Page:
Gnucash c++

Aaron Laws dartme18 at
Tue Aug 12 10:22:04 EDT 2014

On Mon, Aug 11, 2014 at 4:52 PM, Christian Stimming <christian at>

> Hi Aaron,
> thanks for investing time in Gnucash and also in its development towards
> more
> future-proof programming technologies.

The pleasure is mine.

> I was a bit puzzled about the benefit
> of switching the "normal compiling" from C to C++, just by itself. IMHO,
> there
> is of course an immediate benefit if the data structures move from plain C
> structs to C++ classes, with constructor/destructor and such. If you plan
> to
> do such a transition with any of gnucash's data structures, of course every
> code using those will have to be C++. However, just changing this into C++
> doesn't also solve the problem here: The usage of the C structs in the
> code is
> just that: C structs, with foo_new() and foo_delete() functions and maybe
> even
> glib's reference counting. To really use C++ classes instead, every single
> usage of those old C idioms will have to be replaced by proper C++
> constructs.
> IMHO, "just" switching the C compiling to C++ doesn't quite bring you much
> gain here. Do you think it helps you much?

Thanks for asking! You're right, changing the compiler from gcc to g++ does
nothing to directly improve maintainability or performance of the code in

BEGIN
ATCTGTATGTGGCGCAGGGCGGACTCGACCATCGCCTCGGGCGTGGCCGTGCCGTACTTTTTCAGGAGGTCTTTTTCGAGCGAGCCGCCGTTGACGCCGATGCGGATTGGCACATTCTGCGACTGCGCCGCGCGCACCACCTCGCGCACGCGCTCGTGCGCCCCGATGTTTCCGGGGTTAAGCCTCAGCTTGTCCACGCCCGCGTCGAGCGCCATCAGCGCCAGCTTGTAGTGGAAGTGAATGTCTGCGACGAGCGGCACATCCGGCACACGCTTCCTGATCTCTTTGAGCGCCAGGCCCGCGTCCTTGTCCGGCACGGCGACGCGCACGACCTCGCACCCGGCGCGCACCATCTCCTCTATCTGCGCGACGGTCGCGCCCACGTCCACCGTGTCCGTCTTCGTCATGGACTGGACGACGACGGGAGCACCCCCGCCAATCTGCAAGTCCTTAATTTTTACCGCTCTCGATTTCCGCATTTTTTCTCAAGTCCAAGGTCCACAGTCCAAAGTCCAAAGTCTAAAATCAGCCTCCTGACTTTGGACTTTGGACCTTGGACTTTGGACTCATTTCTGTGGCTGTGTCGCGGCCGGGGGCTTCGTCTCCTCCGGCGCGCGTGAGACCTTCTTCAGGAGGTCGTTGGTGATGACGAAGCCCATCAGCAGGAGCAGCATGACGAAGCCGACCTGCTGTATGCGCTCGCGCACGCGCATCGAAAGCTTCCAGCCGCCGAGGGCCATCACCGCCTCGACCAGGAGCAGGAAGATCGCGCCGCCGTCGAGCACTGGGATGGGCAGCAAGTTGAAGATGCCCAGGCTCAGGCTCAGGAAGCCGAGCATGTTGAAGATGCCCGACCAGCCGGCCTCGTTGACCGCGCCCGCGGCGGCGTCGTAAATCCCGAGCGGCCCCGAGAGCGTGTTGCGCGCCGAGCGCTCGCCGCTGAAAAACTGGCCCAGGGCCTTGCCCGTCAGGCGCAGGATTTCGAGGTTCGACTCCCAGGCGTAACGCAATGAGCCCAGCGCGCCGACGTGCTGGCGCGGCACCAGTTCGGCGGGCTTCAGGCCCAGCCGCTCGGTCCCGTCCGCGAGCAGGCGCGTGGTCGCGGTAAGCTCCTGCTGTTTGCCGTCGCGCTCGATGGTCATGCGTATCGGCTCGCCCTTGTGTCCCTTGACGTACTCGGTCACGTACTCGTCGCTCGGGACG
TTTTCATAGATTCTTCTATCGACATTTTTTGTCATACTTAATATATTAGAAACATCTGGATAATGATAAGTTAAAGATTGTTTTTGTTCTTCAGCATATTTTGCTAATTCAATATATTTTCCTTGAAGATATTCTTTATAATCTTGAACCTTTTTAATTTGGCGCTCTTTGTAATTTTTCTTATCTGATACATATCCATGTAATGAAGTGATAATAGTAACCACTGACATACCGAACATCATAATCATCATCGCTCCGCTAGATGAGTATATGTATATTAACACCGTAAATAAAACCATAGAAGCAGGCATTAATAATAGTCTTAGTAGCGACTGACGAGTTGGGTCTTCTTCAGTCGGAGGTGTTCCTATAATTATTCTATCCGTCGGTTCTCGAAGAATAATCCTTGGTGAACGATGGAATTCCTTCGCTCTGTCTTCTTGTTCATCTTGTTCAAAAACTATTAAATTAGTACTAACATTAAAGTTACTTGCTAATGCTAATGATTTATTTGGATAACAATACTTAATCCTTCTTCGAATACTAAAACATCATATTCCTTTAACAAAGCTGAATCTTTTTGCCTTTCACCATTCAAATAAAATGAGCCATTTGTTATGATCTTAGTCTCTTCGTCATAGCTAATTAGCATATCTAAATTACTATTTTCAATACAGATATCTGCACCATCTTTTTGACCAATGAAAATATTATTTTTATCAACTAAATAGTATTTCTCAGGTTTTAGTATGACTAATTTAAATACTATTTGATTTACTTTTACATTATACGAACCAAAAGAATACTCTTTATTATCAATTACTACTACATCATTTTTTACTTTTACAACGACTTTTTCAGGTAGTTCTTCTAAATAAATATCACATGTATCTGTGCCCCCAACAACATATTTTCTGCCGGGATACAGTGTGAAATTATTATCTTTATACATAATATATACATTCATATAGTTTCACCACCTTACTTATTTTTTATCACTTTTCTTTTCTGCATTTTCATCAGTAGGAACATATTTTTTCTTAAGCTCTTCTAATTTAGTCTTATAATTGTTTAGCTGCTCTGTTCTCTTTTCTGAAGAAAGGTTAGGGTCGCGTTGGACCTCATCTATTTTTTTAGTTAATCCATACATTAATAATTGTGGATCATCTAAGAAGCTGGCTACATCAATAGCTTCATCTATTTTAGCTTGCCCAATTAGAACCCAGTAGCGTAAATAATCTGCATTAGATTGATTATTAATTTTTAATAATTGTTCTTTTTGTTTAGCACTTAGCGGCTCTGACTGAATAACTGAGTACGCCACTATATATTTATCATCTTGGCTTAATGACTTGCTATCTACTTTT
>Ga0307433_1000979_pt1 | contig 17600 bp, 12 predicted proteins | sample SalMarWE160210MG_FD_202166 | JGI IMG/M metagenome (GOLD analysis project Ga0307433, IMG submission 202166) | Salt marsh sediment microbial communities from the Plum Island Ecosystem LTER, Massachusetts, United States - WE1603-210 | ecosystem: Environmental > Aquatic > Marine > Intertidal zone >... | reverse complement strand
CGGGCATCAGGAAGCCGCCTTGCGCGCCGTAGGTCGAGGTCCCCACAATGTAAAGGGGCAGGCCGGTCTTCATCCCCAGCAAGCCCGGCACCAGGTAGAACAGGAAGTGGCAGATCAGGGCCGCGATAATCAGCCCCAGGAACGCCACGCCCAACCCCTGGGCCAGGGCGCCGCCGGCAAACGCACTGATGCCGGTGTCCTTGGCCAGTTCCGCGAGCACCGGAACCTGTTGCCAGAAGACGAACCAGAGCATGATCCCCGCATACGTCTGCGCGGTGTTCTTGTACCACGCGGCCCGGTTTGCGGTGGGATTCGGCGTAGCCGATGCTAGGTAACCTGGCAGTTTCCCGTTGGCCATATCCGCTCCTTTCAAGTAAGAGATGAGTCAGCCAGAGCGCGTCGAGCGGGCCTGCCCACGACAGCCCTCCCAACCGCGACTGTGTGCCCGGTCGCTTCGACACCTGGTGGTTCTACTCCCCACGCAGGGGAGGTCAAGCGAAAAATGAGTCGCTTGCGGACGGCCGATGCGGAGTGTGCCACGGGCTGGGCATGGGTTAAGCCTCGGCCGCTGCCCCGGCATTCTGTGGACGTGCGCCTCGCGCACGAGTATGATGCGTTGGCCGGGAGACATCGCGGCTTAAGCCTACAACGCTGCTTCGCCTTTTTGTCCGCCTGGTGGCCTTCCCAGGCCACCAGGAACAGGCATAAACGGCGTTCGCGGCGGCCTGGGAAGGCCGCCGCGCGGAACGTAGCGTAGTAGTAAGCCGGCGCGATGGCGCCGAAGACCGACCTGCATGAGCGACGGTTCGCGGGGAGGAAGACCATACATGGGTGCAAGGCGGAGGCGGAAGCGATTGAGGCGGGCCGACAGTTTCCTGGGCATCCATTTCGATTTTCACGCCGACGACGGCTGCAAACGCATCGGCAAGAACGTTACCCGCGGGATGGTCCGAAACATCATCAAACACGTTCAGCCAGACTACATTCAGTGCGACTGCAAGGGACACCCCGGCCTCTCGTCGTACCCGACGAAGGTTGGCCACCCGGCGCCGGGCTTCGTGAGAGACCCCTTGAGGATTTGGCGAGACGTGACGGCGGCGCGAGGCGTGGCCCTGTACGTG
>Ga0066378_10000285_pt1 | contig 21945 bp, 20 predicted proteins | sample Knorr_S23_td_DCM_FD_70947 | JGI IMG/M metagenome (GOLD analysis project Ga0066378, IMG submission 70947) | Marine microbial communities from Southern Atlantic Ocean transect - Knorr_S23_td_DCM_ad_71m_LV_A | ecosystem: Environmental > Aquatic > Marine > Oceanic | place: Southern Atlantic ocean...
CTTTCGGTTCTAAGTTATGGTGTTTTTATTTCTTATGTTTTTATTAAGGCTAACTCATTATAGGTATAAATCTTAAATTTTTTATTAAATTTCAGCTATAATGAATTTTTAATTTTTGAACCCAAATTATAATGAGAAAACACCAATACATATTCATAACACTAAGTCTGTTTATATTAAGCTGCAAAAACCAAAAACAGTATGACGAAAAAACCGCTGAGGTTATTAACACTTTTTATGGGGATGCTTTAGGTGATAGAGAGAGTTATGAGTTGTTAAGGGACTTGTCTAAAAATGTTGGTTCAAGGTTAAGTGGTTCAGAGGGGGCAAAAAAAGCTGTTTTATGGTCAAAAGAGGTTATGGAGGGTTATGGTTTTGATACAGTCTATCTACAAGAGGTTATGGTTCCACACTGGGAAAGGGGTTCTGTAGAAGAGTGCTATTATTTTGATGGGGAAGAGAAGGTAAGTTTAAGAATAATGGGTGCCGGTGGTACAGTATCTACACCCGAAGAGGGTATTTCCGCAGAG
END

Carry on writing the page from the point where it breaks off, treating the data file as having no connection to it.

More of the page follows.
question. As I see it, the gains come after that painful process. I'll go
ahead and repeat the strategy I'm investigating for reference:

1) Make all code compile as c++ code
2) Add poison to make it idiomatic c++ code
3) Make higher level changes

Part of the strategy includes this plan being followed rather strictly.
Using this plan, step 3 brings with it the possibility of converting
interfaces to c++ (giving classes constructors and destructors, making
templated algorithms, etc.). Currently, for instance, the guid object is
not usable as proper c++ code even if there were a client code file that
could take advantage of it, because there is no c++ interface in the header
file; if there were, all the C code would barf at compile-time.

> [...snip...] I see some more
> benefit when changing individual data structures to C++, then switching the
> old C functions into wrappers that make the new C++ behaviour available to
> the
> C side.

In a way, that's just what I'm going for. The only way to make typedef
struct _gncGuid {...} GncGUID; into class GncGUID; is to make sure that
every compilation unit (which uses GUID) knows what "class GncGUID;" means!
At that point, it would be no problem to make GncGUID a class (or a typedef
for a boost class), and even manage it with smart pointers or whatever.
This can be done right alongside (for example) the existing glib date
interface. With this kind of change, we're freed from the requirement that
each code file communicates with the other code files "in C". We are now
free to speak a different language as we desire, as we are able, and,
importantly, at our liesure.

> This means the existing C code can continue to compile in C, and the
> next steps would rather be to open the possibility for new C++ code such as
> unittests and maybe new GUI code in C++ (or python or something similar).

So it sounds like you're talking about introducing new c++ code that uses
the existing C interfaces, which I think is an obvious win. The next win
that I'm striving to see is the existing C code start to use C++ idioms,
data structures, etc.

It would be nice if all that makes sense, but I know better than to even
hope for that :-).  Thanks again for asking, and please help me clarify by
asking more questions!

In Christ,

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